You have to facilitate and guide the discussion explaining to the group about the meaning of human rights, their rights and also duties. At the end, ask the teams to put their different representations on the wall so they are visible to the whole group.
Active Citizen mode: ON
After a short break, tell the participants that they will participate in a treasure-hunting activity. Highlight that participants are at the age of their lives when they can take responsibility and make their own decisions.
‘Map the services’ (30-50 minutes)
Firstly, ask care leavers which services would be useful for them to know or they have already visited or looked for and didn’t know where to find information.
Present them the main services, such as police stations, public services, hospitals, state’s attorney services, etc. and discuss about the role of each service and services provided. You could also mention working days and hours of each public service.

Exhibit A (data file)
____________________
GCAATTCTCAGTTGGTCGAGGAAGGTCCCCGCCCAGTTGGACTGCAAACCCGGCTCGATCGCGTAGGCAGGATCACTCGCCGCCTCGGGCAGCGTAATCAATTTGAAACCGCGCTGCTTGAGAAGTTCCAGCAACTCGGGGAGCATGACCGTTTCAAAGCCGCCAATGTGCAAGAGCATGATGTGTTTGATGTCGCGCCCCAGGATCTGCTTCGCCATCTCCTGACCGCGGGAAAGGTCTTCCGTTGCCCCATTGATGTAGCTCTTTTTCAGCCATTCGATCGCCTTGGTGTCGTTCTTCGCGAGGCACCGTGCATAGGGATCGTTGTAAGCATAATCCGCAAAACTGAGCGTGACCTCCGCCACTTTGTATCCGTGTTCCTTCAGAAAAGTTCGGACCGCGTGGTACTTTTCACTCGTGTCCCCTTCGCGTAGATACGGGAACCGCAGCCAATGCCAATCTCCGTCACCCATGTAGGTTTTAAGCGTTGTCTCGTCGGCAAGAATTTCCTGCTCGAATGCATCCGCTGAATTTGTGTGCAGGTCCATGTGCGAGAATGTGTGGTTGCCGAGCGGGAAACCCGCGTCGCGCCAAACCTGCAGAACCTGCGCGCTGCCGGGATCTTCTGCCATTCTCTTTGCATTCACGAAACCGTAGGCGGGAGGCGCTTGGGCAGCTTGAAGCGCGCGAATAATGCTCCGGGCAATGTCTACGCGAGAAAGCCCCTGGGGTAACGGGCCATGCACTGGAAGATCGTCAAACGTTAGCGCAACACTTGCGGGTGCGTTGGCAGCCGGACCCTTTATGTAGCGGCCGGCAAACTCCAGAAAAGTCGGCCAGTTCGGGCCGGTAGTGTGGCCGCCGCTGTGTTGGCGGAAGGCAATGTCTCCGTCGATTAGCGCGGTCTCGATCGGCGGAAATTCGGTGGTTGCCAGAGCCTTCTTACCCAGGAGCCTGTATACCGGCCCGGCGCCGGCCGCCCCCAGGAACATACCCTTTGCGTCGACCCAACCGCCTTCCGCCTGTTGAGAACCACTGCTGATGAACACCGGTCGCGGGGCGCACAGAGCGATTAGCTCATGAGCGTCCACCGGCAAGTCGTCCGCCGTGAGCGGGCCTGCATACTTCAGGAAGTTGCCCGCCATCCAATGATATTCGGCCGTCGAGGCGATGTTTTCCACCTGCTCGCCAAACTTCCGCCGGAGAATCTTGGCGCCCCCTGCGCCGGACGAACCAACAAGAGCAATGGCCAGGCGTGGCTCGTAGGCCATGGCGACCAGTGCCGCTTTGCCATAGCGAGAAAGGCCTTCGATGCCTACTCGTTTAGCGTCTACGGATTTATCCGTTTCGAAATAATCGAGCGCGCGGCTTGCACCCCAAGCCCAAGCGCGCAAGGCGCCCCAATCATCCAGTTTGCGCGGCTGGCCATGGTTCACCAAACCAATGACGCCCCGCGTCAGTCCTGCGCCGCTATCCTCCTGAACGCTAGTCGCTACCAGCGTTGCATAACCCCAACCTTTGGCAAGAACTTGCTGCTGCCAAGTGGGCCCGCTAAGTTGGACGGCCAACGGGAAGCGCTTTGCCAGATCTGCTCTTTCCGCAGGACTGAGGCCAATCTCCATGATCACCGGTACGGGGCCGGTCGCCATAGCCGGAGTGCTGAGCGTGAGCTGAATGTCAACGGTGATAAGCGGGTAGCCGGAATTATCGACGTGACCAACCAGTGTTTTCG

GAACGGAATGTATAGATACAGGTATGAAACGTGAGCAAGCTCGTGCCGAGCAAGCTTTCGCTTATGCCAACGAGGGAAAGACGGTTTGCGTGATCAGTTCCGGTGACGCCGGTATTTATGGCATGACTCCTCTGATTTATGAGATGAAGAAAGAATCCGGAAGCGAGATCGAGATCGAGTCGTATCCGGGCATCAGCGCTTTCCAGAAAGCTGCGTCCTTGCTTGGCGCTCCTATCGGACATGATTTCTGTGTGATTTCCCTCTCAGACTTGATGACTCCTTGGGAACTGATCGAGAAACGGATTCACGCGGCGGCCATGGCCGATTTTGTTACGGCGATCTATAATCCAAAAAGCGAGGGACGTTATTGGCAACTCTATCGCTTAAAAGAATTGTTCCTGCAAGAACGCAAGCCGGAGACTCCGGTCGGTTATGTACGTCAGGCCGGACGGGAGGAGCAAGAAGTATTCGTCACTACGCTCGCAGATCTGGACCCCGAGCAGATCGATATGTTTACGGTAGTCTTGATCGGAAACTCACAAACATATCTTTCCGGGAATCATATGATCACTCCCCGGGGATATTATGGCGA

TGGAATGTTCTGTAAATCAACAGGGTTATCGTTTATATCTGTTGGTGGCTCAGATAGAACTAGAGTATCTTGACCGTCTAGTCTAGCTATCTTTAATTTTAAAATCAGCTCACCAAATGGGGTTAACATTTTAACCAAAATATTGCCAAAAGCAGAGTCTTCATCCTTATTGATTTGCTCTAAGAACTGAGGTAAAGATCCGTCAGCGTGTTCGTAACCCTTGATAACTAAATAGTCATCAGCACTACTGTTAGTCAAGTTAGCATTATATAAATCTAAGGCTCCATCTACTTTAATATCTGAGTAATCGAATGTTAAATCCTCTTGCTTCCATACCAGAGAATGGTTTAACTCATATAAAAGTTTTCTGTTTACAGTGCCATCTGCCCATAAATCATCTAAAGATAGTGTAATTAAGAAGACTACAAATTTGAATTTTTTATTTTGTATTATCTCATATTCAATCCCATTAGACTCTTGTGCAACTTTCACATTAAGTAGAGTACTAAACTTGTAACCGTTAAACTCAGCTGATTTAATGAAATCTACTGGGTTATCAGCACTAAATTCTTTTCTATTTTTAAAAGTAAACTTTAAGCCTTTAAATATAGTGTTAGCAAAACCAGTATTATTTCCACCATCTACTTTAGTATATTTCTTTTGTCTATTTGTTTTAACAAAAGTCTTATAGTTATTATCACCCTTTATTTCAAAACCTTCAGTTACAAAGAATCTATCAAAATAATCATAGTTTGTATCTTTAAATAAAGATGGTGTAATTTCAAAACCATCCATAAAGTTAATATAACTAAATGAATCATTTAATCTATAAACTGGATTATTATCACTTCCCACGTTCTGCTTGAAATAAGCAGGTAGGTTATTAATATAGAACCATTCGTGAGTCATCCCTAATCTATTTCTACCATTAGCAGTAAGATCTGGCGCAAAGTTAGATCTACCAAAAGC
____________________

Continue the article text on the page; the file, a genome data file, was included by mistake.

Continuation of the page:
Then distribute the local city (town) maps to the participants and ask them in pairs to map services allowing them to use PCs, their phones, tablets to search for information. If you have the possibility to use the internet and a beamer, you can show an online map pointing to different services and asking participants to mark those in their maps.
At the end of this activity, participants will have personal maps will all relevant services mapped.
‘Documenting’ (40-50 minutes, depending on the number of documents discussed)
Then introduce the necessary paperwork the participants should prepare, what documents each service demands and where to find them.